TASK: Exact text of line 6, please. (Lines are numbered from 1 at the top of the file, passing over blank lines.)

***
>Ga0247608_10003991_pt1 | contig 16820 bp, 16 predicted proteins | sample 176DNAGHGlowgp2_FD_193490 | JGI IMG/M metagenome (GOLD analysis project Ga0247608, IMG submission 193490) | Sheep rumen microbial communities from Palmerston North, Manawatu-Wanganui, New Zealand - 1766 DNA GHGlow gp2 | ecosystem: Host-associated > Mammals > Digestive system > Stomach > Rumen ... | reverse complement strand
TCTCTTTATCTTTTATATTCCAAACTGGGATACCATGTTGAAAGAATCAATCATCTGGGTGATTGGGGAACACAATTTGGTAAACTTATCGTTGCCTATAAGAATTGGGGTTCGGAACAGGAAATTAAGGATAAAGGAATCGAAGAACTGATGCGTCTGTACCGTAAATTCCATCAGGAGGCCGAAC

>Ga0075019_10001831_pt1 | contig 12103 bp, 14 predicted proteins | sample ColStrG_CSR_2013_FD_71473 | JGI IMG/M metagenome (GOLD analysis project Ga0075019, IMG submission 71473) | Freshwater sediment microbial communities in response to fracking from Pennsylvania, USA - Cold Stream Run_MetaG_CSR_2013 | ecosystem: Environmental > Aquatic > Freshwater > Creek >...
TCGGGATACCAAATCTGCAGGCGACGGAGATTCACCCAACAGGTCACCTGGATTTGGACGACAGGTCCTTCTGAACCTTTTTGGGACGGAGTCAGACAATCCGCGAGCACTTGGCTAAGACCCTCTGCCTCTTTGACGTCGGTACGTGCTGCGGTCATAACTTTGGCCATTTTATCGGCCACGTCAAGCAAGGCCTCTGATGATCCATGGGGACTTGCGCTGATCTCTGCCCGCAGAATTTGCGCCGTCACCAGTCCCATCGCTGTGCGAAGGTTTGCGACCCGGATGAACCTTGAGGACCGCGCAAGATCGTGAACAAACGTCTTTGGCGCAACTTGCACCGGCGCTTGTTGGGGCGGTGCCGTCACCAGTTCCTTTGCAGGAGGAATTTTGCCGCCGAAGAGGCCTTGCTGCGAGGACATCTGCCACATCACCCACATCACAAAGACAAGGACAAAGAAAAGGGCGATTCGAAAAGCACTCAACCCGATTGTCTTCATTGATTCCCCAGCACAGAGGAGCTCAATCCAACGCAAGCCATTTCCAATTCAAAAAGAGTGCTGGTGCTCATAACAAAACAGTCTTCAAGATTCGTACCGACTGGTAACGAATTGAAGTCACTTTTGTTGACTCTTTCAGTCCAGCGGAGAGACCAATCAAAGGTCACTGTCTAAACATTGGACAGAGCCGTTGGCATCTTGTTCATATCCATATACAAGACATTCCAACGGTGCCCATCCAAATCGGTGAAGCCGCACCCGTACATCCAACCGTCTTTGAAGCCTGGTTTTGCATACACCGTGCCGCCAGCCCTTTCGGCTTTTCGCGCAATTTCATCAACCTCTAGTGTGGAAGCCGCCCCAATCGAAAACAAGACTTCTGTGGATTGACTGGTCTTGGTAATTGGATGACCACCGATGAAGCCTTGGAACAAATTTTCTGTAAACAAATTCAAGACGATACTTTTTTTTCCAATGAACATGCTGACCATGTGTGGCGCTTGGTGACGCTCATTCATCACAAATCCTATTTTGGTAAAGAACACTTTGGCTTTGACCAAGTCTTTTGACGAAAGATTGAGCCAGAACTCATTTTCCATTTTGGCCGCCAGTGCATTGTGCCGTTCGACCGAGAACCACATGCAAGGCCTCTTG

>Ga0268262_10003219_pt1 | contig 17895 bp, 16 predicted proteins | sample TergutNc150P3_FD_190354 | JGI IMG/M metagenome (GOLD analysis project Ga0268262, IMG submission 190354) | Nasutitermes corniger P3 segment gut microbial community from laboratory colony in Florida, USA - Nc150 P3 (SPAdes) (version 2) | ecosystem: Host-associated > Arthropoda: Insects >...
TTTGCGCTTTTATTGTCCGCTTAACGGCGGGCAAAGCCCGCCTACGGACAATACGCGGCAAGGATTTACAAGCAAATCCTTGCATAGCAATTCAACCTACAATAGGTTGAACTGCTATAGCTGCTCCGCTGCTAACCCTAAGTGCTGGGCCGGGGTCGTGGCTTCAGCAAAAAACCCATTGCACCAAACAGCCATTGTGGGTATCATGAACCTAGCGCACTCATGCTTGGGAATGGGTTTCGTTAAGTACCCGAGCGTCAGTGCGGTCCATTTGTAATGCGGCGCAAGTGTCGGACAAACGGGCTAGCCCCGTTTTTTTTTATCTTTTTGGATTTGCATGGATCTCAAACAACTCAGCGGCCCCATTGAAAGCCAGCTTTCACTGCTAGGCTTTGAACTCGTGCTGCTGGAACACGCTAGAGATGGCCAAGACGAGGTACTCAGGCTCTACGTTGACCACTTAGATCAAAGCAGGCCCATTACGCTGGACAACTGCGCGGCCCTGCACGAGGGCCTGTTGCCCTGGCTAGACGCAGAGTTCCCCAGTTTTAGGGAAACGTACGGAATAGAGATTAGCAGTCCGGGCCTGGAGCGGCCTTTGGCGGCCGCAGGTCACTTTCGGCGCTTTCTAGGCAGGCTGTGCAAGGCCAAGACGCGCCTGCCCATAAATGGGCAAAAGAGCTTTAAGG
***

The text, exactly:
TTTGCGCTTTTATTGTCCGCTTAACGGCGGGCAAAGCCCGCCTACGGACAATACGCGGCAAGGATTTACAAGCAAATCCTTGCATAGCAATTCAACCTACAATAGGTTGAACTGCTATAGCTGCTCCGCTGCTAACCCTAAGTGCTGGGCCGGGGTCGTGGCTTCAGCAAAAAACCCATTGCACCAAACAGCCATTGTGGGTATCATGAACCTAGCGCACTCATGCTTGGGAATGGGTTTCGTTAAGTACCCGAGCGTCAGTGCGGTCCATTTGTAATGCGGCGCAAGTGTCGGACAAACGGGCTAGCCCCGTTTTTTTTTATCTTTTTGGATTTGCATGGATCTCAAACAACTCAGCGGCCCCATTGAAAGCCAGCTTTCACTGCTAGGCTTTGAACTCGTGCTGCTGGAACACGCTAGAGATGGCCAAGACGAGGTACTCAGGCTCTACGTTGACCACTTAGATCAAAGCAGGCCCATTACGCTGGACAACTGCGCGGCCCTGCACGAGGGCCTGTTGCCCTGGCTAGACGCAGAGTTCCCCAGTTTTAGGGAAACGTACGGAATAGAGATTAGCAGTCCGGGCCTGGAGCGGCCTTTGGCGGCCGCAGGTCACTTTCGGCGCTTTCTAGGCAGGCTGTGCAAGGCCAAGACGCGCCTGCCCATAAATGGGCAAAAGAGCTTTAAGG